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Silvio Berlusconi Found Guilty on Corruption Charges, but Won't Serve Any Time

The former Italian Prime Minister won't serve his prison sentence despite bribery conviction.

Former Italian prime minister Silvio Berlusconi was found guilty on corruption charges Wednesday by a Naples court, which said he bribed a senator to help weaken the party of his main political opponent, Romano Prodi.

In the culmination of the trial that began in February 2014, Berlusconi was found guilty and sentenced to three years in prison for paying then-senator for Italy of Values Sergio De Gregorio 3 million euros to give support to Berlusconi's party, Forza Italia, from 2006 to 2008. De Gregorio took a plea bargain and admitted to taking the money while he was serving as senator, and was handed a 20-month sentence.


Prodi is the only politician who has defeated Berlusconi in prime ministerial elections — in 1996 and 2006. His second victory relied on a slim majority in the Senate, and eventually collapsed in 2008.

Despite the conviction, Berlusconi won't serve his three-year sentence, as the statute of limitations in the case will end before the appeals process ends. Under Italian law, two levels of appeals must be completed before defendants begin serving a sentence. The process could take years, and the statute of limitations will expire in a few months.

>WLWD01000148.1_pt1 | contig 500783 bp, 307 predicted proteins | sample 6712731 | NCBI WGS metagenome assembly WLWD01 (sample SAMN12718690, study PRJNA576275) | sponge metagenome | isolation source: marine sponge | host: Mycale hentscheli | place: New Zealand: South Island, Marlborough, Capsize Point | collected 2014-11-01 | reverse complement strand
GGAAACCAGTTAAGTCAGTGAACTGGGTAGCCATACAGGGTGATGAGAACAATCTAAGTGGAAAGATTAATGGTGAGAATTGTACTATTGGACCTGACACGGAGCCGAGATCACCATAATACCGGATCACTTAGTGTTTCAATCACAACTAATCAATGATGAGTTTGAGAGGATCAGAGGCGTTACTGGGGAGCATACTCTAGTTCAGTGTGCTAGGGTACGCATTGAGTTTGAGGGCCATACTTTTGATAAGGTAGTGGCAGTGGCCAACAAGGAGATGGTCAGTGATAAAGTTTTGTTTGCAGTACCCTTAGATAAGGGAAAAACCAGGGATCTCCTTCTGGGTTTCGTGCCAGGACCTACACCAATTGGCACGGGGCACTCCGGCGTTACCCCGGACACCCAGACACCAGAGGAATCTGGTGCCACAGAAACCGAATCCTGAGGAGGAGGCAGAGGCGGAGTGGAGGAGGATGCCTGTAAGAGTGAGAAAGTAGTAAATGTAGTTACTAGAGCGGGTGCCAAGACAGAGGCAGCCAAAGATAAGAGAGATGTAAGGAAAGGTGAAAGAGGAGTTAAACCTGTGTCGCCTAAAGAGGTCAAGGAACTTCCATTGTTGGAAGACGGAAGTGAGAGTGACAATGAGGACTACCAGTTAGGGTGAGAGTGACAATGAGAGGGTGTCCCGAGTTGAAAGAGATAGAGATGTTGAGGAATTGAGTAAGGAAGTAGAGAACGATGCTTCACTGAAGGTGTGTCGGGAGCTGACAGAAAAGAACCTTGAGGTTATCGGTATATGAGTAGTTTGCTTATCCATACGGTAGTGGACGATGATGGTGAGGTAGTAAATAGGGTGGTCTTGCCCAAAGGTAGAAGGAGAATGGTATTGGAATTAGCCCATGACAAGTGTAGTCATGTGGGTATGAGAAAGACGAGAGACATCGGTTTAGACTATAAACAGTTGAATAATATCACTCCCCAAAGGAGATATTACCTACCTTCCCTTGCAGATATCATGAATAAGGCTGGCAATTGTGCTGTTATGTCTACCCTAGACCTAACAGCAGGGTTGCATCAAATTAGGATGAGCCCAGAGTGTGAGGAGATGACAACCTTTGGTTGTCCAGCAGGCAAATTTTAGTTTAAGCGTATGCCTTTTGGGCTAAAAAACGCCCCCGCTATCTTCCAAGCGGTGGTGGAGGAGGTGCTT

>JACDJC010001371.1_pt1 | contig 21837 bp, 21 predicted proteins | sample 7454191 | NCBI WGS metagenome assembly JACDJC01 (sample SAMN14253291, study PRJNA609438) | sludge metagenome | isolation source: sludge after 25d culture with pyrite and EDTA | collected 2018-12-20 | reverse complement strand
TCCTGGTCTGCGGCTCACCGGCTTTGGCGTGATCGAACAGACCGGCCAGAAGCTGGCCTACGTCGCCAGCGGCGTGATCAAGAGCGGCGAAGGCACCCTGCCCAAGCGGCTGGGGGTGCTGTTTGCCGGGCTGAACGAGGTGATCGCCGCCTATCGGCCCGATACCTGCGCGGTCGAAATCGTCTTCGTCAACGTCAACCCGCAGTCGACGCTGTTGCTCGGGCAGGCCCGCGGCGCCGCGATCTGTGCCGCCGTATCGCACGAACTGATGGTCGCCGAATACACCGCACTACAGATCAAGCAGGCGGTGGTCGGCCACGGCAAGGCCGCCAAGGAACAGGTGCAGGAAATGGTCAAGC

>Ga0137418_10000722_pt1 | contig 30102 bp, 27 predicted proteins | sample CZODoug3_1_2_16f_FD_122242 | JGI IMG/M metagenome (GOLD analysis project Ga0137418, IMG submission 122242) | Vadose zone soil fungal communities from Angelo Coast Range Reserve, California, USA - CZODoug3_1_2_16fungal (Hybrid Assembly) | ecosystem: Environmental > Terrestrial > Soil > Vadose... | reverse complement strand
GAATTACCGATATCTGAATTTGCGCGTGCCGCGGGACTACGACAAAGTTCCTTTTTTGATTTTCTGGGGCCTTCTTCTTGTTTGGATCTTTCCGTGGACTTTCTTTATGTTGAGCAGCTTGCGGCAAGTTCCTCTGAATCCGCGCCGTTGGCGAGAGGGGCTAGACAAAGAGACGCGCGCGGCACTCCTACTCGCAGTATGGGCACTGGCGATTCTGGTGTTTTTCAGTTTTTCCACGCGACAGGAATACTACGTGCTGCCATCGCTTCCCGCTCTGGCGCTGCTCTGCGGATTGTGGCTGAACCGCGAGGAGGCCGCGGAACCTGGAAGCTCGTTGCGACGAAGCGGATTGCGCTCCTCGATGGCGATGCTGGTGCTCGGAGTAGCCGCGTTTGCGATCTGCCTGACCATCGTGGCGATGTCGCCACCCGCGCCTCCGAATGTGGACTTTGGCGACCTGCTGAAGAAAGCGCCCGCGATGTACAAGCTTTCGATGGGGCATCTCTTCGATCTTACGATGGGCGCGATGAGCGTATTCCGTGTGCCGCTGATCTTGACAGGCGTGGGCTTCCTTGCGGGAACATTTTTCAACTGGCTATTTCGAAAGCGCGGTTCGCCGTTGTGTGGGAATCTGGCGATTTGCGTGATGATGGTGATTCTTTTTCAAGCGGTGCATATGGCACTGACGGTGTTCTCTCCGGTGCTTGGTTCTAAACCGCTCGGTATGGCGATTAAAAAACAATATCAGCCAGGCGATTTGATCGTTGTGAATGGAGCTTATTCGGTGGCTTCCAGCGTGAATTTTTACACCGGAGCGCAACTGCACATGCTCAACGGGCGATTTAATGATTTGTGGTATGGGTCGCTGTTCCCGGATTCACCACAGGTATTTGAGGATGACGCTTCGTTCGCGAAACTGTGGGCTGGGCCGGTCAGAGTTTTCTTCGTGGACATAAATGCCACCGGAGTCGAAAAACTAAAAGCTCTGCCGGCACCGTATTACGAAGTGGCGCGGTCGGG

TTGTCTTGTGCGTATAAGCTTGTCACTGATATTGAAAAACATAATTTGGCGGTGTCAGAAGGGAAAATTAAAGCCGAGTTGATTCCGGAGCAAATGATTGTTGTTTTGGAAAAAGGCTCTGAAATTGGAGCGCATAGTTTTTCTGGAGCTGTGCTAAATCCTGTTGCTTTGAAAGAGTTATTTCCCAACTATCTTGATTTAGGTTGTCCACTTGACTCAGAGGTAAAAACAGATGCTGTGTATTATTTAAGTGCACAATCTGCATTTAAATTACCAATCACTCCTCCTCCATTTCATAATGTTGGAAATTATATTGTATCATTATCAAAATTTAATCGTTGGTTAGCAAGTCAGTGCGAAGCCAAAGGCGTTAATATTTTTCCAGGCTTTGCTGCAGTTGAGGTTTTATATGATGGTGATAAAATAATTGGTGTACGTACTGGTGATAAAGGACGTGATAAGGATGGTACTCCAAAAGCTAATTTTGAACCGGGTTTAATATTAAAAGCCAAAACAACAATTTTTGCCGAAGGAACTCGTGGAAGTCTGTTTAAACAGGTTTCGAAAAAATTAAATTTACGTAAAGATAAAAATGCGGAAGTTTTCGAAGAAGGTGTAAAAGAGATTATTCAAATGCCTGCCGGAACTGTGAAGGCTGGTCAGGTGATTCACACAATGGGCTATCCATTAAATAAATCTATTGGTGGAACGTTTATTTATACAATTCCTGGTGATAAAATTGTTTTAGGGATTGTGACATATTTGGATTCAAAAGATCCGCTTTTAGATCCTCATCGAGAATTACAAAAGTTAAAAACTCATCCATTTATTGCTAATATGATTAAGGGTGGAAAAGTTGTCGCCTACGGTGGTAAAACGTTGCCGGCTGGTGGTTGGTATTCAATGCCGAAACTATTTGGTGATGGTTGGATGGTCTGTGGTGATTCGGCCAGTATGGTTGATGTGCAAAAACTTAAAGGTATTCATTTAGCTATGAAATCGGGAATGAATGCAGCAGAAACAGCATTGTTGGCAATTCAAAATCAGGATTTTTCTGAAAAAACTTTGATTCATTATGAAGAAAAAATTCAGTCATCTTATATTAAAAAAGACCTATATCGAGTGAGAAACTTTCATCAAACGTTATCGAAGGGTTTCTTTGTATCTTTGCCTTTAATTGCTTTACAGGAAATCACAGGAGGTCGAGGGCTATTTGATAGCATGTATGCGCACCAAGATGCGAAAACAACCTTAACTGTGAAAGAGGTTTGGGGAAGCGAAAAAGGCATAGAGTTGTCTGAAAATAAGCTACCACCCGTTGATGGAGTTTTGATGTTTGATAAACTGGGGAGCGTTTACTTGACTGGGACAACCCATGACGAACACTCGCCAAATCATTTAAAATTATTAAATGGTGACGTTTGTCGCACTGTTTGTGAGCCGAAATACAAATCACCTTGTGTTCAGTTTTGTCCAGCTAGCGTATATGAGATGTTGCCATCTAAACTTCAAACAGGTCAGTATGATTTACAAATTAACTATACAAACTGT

The defense argued during the trial there was no proof of any deal between De Gregorio and Berlusconi. "It's a verdict that we contend is shockingly unfair and unjustified," one of his lawyers, Niccolo Ghedini, said after the conviction Wednesday. Berlusconi himself was not in court.

Valter Lavitola, who prosecutors alleged was the go-between for Berlusconi and De Gregorio, was also convicted and given a three-year sentence.

Berlusconi has previously been at the center of numerous corruption allegations. In 2013, he was found guilty of tax fraud and sentenced to four years in prison — though the sentence was reduced to doing part-time community service, which he recently completed.

That was the first decisive conviction for Berlusconi, and led to his expulsion from the Senate and a ban on holding public office for two years. Despite this, he still holds considerable sway and influence over Forza Italia and remains one of the country's richest men.

Berlusconi has also faced charges of soliciting sex from an underage prostitute, corruption, and working with the mafia. Prosecutors are now probing allegations that Berlusconi or his aides may have paid off witnesses in the sex case.

Related: Berlusconi's Acquittal Upheld In 'Ruby the Heart Stealer' Trial

The Associated Press contributed to this report.